All the world’s a stage,
And all the men and women merely players:
They have their exits and their entrances;
And one man in his time plays many parts… As you like it, Act 2 Scene 7
When I was in high school I was a theatre geek, part of the small group of kids who were regularly involved in our school’s annual productions (a musical in the autumn, a drama in the spring.) By the time I arrived, there were footsteps to follow: my two older brothers had established themselves as players, the younger of them with particular success in landing lead roles.
My own comfort zone, however, turned out to be even less visible than supporting cast: I worked among the backstage crew – building sets, acquiring props, assisting with lighting and stage management, soothing and encouraging performers as they nervously fidgeted behind the curtain, awaiting their cues. I remember the Drama Director reassuring me of the importance of my work, and the value of the unseen contribution. Without me and the others keeping things running backstage, there would be no show, and no spotlight for the performers to bask in.
This came to mind recently when I was digging through a stash of my old papers, and came across a reference that she had written for me:
[Cricket] has been one of our most diligently hard-working students. She has been a crew chief, student producer and ‘general factotum.’ Whenever we need someone who is reliable and can work on her own, we turn to [her.] Her sense of initiative and willingness to accept responsibility is outstanding!
Erving Goffman’s The Presentation of Self in Everyday Life, written in 1959, posits that we interact with one another as performers, conducting ourselves and regulating our behaviour according to the impact we have on the people around us. In this model, we all act out a personal drama, and those with whom we interact are both our fellow cast members as well as our audience.
For those of us who linger behind the curtains in our sensibilities, the idea of life as a nonstop performance is alarming, or at least somewhat disturbing in its implications. I for one feel at a distinct disadvantage. Susan Cain, in her recent book Quiet: the Power of Introverts in a World that Can’t Stop Talking, examines the plight of the introvert trying to navigate a ‘culture of personality’:
Should we become so proficient at self-presentation that we can dissemble without anyone suspecting? Must we learn to stage-manage our voices, gestures and body language until we can tell – sell – any story we want? These seem venal aspirations…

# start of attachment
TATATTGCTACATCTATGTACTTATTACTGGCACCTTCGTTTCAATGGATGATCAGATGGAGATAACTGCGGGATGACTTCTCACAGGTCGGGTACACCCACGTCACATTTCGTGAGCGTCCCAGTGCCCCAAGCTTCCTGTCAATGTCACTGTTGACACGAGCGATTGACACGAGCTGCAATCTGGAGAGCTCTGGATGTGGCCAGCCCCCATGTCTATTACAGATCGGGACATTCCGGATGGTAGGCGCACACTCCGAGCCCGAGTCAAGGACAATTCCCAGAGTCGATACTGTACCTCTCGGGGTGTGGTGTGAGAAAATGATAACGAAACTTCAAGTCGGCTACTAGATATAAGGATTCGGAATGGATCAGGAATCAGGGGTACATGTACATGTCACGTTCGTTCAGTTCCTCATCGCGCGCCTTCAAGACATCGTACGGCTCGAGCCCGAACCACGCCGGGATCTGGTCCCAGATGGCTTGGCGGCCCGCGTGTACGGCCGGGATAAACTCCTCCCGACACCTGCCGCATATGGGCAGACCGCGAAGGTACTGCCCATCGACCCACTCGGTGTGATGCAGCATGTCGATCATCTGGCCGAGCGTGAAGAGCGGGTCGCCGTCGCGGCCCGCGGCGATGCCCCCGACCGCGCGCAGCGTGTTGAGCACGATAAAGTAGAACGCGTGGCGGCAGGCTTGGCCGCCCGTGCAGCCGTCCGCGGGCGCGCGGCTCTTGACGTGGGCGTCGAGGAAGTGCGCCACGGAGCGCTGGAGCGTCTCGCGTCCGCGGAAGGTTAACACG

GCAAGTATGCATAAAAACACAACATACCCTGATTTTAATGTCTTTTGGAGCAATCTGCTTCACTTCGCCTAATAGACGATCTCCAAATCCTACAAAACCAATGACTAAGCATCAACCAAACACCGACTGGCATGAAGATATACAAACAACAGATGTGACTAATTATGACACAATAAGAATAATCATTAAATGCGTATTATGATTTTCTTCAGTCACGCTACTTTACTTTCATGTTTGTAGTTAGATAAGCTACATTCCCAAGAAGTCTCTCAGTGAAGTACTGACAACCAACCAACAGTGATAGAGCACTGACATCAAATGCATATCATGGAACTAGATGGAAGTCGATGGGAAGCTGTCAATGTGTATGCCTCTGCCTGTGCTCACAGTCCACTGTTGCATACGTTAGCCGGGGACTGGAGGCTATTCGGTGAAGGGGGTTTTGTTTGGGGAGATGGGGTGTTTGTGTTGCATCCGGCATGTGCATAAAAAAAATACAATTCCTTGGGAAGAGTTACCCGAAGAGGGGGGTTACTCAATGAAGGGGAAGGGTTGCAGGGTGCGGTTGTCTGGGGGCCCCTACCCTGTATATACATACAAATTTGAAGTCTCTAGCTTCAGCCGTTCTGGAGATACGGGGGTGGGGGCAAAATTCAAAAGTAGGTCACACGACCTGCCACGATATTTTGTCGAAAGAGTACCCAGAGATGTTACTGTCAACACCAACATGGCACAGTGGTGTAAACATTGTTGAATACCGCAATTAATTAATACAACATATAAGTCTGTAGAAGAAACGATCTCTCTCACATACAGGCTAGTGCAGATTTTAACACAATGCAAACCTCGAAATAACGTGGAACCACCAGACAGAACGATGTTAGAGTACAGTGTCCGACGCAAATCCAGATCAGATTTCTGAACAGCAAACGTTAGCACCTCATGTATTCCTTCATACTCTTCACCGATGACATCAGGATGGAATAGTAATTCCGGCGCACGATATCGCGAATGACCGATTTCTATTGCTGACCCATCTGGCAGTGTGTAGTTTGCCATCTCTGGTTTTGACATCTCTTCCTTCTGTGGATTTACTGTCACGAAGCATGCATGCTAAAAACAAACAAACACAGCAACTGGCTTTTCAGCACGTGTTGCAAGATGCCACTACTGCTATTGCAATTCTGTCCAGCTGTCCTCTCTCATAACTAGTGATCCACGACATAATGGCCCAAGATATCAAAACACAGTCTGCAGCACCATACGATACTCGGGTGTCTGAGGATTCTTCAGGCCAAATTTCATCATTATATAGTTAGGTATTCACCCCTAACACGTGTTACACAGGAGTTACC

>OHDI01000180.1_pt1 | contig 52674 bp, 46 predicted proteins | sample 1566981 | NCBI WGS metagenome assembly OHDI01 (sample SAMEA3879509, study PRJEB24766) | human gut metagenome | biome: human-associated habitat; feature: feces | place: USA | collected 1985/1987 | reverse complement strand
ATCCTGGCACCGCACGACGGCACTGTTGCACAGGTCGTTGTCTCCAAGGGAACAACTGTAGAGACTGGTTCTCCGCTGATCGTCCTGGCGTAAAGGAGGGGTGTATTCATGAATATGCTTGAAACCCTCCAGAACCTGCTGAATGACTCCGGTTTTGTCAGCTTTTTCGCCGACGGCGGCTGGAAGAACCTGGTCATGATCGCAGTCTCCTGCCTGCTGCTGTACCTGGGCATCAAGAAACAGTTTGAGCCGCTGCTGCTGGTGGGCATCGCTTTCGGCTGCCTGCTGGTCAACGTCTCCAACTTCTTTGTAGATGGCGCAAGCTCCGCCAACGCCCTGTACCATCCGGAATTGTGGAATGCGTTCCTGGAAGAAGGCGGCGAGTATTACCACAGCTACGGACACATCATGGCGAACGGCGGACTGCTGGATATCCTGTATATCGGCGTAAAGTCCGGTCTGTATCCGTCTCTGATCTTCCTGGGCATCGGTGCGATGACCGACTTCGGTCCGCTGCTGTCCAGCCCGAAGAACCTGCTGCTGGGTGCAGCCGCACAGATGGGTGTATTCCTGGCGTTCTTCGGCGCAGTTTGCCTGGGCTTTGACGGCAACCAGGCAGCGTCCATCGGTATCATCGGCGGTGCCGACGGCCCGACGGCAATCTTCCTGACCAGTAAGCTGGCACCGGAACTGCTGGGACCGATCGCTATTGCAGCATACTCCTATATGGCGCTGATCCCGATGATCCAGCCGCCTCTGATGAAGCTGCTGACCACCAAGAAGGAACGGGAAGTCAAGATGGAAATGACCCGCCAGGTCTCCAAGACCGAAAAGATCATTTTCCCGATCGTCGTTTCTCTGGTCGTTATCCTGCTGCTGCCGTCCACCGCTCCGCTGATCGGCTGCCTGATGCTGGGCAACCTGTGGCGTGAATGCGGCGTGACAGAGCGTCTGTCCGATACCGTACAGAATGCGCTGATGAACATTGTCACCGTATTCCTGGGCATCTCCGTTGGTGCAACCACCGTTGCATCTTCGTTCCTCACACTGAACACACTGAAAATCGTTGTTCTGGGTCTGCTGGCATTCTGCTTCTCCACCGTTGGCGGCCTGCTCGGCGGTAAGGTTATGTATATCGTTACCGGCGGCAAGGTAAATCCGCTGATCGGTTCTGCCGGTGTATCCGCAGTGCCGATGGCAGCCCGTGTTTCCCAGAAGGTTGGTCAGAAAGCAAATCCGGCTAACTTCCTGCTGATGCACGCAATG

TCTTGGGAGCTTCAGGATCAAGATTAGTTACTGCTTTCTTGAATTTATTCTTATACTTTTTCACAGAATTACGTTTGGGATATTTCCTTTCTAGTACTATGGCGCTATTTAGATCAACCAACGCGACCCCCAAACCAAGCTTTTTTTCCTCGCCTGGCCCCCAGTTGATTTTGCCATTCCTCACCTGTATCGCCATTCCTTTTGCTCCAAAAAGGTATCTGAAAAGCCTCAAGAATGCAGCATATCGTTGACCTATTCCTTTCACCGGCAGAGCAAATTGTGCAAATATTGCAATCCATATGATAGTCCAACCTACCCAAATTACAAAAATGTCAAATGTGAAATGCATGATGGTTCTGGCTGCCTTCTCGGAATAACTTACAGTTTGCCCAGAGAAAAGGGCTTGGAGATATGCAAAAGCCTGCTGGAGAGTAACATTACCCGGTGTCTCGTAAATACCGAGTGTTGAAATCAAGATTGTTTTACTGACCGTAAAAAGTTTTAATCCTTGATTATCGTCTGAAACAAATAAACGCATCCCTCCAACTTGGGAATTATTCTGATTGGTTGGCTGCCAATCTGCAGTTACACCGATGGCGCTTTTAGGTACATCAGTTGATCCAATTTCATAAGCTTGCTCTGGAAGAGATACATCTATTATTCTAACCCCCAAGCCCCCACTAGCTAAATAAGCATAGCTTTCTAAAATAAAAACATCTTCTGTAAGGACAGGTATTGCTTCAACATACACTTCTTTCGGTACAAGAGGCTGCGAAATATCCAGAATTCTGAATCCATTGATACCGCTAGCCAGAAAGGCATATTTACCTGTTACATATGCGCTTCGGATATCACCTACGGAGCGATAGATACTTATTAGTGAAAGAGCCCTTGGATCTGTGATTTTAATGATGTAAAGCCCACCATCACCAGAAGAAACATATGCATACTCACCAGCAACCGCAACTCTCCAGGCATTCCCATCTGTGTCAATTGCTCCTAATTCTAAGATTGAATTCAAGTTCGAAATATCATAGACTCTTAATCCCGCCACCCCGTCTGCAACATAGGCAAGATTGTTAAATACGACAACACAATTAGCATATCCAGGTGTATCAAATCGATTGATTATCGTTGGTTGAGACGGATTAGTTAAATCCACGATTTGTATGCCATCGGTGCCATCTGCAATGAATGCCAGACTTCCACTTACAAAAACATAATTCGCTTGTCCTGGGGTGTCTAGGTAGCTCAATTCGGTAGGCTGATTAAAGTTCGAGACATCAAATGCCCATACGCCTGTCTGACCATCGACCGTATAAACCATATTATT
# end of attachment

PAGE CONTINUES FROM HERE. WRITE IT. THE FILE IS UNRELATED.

But dig a little deeper into what Goffman is exploring, and there is much to consider:
Interaction (that is, face-to-face interaction) may be roughly defined as the reciprocal influence of individuals upon one another’s actions when in one another’s immediate physical presence…. A ‘performance’ may be defined as all the activity of a given participant on a given occasion which serves to influence in any way any of the other participants. ( p.26)
He goes on to suggest that “the object of a performer is to sustain a particular definition of the situation, this representing, as it were, his claim as to what reality is.” (p.90)
In his chapter on ‘Regions and Region Behaviour’, Goffman examines the concepts of stage space and backstage space. A region, he says, is “any place that is bounded to some degree by barriers of perception.” (p.109) Frontstage space is where the primary activity of situation-formation takes place, but backstage space is just as important in the mutual creation of shared reality. Backstage is where alternative situation content is held out of view, and “where the impression fostered by the performance is knowingly contradicted as a matter of course.” (p114).
The book also includes chapters on ‘Communication out of Character’ and ‘The Art of Impression Management.’ Altogether, the model establishes two realms of reality: the staged, performed, mutually artificial interaction between participants, and the alternative, extraneous reality which lies backstage and in true character. It fits neatly with the Platonic concept of duality from which Western culture has grown. This assigns us a dimension of free will, in which our discrete, ‘real’ selves choose behaviours that either contribute to or diminish ‘reality.’
One of the most interesting contributors to the Dark Mountain Project’s first Uncivilisation festival – held in May 2010 – was Alex Fradera. He co-presented a mainstage segment on the art of improvisation, and later held a smaller workshop on the use of masks. Improvisation, he suggested, operated via observation, receptivity and openness to the flow of invention. It demanded full attention and provided much greater narrative flexibility than traditional scripted performance.
The workshop on masks then delved into what happens when we adorn ourselves with the means to separate ourselves from our usual identity. In Impro, Keith Johnstone defines a Mask as “a device for driving the personality out of the body and allowing a spirit to take possession of it…. In its original culture nothing had more power than a Mask.” (p.148) He goes on to observe that in our current culture, “We distrust sponteneity, and try to replace it by reason…. The Mask begins as a sacred object, and then becomes secular and is used in festivals and in the theatre… The Mask dies when it is entirely subjected to the will of the performer.” (p.149)
Obviously neither of Alex’s sessions in their brevity could begin to explore all the possibilities created by these ideas, but they were an excellent introduction to a compelling truth. In our reality-describing lived performances, there are no scripts other than those we carry inside us as we traverse the boards of “This wide and universal theatre”.